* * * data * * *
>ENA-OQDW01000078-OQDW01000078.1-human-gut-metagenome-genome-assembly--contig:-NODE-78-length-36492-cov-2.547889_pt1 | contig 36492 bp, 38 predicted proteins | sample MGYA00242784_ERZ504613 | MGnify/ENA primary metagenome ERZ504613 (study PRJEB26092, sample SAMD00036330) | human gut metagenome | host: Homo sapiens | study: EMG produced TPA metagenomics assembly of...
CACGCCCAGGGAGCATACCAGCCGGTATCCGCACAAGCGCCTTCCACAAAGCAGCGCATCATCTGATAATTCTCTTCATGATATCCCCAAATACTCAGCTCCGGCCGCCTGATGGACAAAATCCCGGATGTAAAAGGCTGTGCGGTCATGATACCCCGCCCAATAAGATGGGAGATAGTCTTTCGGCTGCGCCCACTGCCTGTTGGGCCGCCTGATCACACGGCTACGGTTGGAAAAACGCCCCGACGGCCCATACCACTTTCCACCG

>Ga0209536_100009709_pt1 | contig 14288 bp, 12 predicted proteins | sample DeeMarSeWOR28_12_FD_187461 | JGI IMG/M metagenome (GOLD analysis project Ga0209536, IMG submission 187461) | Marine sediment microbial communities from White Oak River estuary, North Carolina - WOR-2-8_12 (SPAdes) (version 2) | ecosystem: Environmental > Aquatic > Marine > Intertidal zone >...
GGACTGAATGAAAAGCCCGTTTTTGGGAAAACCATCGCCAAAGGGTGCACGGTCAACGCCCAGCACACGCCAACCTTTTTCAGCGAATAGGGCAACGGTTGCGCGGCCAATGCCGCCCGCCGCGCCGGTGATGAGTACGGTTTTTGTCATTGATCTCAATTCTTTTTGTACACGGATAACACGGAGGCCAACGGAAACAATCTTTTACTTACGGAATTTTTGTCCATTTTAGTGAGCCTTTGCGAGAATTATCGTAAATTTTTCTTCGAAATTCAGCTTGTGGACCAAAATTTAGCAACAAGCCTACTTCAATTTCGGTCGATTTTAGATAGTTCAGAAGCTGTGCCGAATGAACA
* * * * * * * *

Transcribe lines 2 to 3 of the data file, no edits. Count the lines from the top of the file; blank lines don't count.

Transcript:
CACGCCCAGGGAGCATACCAGCCGGTATCCGCACAAGCGCCTTCCACAAAGCAGCGCATCATCTGATAATTCTCTTCATGATATCCCCAAATACTCAGCTCCGGCCGCCTGATGGACAAAATCCCGGATGTAAAAGGCTGTGCGGTCATGATACCCCGCCCAATAAGATGGGAGATAGTCTTTCGGCTGCGCCCACTGCCTGTTGGGCCGCCTGATCACACGGCTACGGTTGGAAAAACGCCCCGACGGCCCATACCACTTTCCACCG

>Ga0209536_100009709_pt1 | contig 14288 bp, 12 predicted proteins | sample DeeMarSeWOR28_12_FD_187461 | JGI IMG/M metagenome (GOLD analysis project Ga0209536, IMG submission 187461) | Marine sediment microbial communities from White Oak River estuary, North Carolina - WOR-2-8_12 (SPAdes) (version 2) | ecosystem: Environmental > Aquatic > Marine > Intertidal zone >...